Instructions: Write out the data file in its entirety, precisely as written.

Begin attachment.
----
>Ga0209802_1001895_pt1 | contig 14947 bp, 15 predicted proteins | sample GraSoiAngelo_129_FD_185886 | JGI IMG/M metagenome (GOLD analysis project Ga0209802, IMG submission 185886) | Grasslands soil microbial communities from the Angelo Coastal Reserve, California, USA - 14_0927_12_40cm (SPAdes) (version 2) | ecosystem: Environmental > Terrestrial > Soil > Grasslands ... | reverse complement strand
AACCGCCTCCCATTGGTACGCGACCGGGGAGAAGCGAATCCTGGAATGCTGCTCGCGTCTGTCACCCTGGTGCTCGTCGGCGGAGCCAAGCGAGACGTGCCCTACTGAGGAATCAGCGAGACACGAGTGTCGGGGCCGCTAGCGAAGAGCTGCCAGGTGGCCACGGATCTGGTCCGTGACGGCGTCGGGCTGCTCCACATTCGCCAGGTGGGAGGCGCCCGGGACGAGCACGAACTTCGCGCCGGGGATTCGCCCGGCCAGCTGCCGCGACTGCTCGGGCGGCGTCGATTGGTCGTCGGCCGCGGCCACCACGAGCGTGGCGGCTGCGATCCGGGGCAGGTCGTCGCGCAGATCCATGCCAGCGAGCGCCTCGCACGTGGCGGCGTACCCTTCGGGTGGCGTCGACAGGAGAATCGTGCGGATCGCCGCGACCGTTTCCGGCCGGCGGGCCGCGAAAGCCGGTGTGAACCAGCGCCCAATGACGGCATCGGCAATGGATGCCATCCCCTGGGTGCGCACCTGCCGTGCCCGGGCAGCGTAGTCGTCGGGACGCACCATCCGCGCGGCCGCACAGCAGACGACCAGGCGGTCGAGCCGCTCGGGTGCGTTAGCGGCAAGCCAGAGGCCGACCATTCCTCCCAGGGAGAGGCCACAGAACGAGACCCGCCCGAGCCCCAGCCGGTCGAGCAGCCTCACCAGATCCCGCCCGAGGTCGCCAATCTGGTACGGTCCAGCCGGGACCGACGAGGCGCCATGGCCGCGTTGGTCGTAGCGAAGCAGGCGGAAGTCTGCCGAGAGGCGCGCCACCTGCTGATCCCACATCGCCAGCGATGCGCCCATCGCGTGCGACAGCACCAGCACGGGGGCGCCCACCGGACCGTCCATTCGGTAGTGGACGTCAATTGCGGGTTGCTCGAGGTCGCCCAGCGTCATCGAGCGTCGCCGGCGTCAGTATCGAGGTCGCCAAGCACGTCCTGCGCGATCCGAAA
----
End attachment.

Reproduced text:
>Ga0209802_1001895_pt1 | contig 14947 bp, 15 predicted proteins | sample GraSoiAngelo_129_FD_185886 | JGI IMG/M metagenome (GOLD analysis project Ga0209802, IMG submission 185886) | Grasslands soil microbial communities from the Angelo Coastal Reserve, California, USA - 14_0927_12_40cm (SPAdes) (version 2) | ecosystem: Environmental > Terrestrial > Soil > Grasslands ... | reverse complement strand
AACCGCCTCCCATTGGTACGCGACCGGGGAGAAGCGAATCCTGGAATGCTGCTCGCGTCTGTCACCCTGGTGCTCGTCGGCGGAGCCAAGCGAGACGTGCCCTACTGAGGAATCAGCGAGACACGAGTGTCGGGGCCGCTAGCGAAGAGCTGCCAGGTGGCCACGGATCTGGTCCGTGACGGCGTCGGGCTGCTCCACATTCGCCAGGTGGGAGGCGCCCGGGACGAGCACGAACTTCGCGCCGGGGATTCGCCCGGCCAGCTGCCGCGACTGCTCGGGCGGCGTCGATTGGTCGTCGGCCGCGGCCACCACGAGCGTGGCGGCTGCGATCCGGGGCAGGTCGTCGCGCAGATCCATGCCAGCGAGCGCCTCGCACGTGGCGGCGTACCCTTCGGGTGGCGTCGACAGGAGAATCGTGCGGATCGCCGCGACCGTTTCCGGCCGGCGGGCCGCGAAAGCCGGTGTGAACCAGCGCCCAATGACGGCATCGGCAATGGATGCCATCCCCTGGGTGCGCACCTGCCGTGCCCGGGCAGCGTAGTCGTCGGGACGCACCATCCGCGCGGCCGCACAGCAGACGACCAGGCGGTCGAGCCGCTCGGGTGCGTTAGCGGCAAGCCAGAGGCCGACCATTCCTCCCAGGGAGAGGCCACAGAACGAGACCCGCCCGAGCCCCAGCCGGTCGAGCAGCCTCACCAGATCCCGCCCGAGGTCGCCAATCTGGTACGGTCCAGCCGGGACCGACGAGGCGCCATGGCCGCGTTGGTCGTAGCGAAGCAGGCGGAAGTCTGCCGAGAGGCGCGCCACCTGCTGATCCCACATCGCCAGCGATGCGCCCATCGCGTGCGACAGCACCAGCACGGGGGCGCCCACCGGACCGTCCATTCGGTAGTGGACGTCAATTGCGGGTTGCTCGAGGTCGCCCAGCGTCATCGAGCGTCGCCGGCGTCAGTATCGAGGTCGCCAAGCACGTCCTGCGCGATCCGAAA